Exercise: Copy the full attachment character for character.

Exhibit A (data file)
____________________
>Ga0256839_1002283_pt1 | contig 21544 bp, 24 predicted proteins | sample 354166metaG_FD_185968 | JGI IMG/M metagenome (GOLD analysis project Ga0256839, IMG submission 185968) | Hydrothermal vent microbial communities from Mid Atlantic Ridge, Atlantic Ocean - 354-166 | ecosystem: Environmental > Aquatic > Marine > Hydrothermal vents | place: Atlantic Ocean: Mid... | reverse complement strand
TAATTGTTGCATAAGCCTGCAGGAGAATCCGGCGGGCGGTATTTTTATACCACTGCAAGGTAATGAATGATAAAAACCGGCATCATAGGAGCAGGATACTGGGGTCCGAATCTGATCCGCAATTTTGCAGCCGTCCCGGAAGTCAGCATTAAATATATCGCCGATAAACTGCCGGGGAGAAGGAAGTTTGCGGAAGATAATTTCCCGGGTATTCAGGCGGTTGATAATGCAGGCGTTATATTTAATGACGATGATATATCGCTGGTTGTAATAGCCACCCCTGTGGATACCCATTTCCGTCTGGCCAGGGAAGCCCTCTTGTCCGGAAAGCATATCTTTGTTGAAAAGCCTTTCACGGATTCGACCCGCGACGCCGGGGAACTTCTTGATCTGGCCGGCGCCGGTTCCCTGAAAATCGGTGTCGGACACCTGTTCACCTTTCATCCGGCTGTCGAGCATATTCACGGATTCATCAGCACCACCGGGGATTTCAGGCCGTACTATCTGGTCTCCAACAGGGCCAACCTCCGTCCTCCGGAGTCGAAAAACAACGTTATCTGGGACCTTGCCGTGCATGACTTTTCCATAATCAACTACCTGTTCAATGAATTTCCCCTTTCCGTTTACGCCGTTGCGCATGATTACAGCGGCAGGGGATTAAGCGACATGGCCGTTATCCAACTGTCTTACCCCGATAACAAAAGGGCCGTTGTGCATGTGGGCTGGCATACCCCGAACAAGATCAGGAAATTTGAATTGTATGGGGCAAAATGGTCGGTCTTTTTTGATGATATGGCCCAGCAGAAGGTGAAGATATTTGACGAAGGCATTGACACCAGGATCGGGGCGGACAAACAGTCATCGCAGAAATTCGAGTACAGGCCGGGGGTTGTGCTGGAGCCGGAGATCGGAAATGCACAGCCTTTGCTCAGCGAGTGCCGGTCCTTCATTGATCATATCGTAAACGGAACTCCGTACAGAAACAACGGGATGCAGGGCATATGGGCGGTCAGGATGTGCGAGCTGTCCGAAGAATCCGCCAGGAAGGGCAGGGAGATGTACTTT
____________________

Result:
>Ga0256839_1002283_pt1 | contig 21544 bp, 24 predicted proteins | sample 354166metaG_FD_185968 | JGI IMG/M metagenome (GOLD analysis project Ga0256839, IMG submission 185968) | Hydrothermal vent microbial communities from Mid Atlantic Ridge, Atlantic Ocean - 354-166 | ecosystem: Environmental > Aquatic > Marine > Hydrothermal vents | place: Atlantic Ocean: Mid... | reverse complement strand
TAATTGTTGCATAAGCCTGCAGGAGAATCCGGCGGGCGGTATTTTTATACCACTGCAAGGTAATGAATGATAAAAACCGGCATCATAGGAGCAGGATACTGGGGTCCGAATCTGATCCGCAATTTTGCAGCCGTCCCGGAAGTCAGCATTAAATATATCGCCGATAAACTGCCGGGGAGAAGGAAGTTTGCGGAAGATAATTTCCCGGGTATTCAGGCGGTTGATAATGCAGGCGTTATATTTAATGACGATGATATATCGCTGGTTGTAATAGCCACCCCTGTGGATACCCATTTCCGTCTGGCCAGGGAAGCCCTCTTGTCCGGAAAGCATATCTTTGTTGAAAAGCCTTTCACGGATTCGACCCGCGACGCCGGGGAACTTCTTGATCTGGCCGGCGCCGGTTCCCTGAAAATCGGTGTCGGACACCTGTTCACCTTTCATCCGGCTGTCGAGCATATTCACGGATTCATCAGCACCACCGGGGATTTCAGGCCGTACTATCTGGTCTCCAACAGGGCCAACCTCCGTCCTCCGGAGTCGAAAAACAACGTTATCTGGGACCTTGCCGTGCATGACTTTTCCATAATCAACTACCTGTTCAATGAATTTCCCCTTTCCGTTTACGCCGTTGCGCATGATTACAGCGGCAGGGGATTAAGCGACATGGCCGTTATCCAACTGTCTTACCCCGATAACAAAAGGGCCGTTGTGCATGTGGGCTGGCATACCCCGAACAAGATCAGGAAATTTGAATTGTATGGGGCAAAATGGTCGGTCTTTTTTGATGATATGGCCCAGCAGAAGGTGAAGATATTTGACGAAGGCATTGACACCAGGATCGGGGCGGACAAACAGTCATCGCAGAAATTCGAGTACAGGCCGGGGGTTGTGCTGGAGCCGGAGATCGGAAATGCACAGCCTTTGCTCAGCGAGTGCCGGTCCTTCATTGATCATATCGTAAACGGAACTCCGTACAGAAACAACGGGATGCAGGGCATATGGGCGGTCAGGATGTGCGAGCTGTCCGAAGAATCCGCCAGGAAGGGCAGGGAGATGTACTTT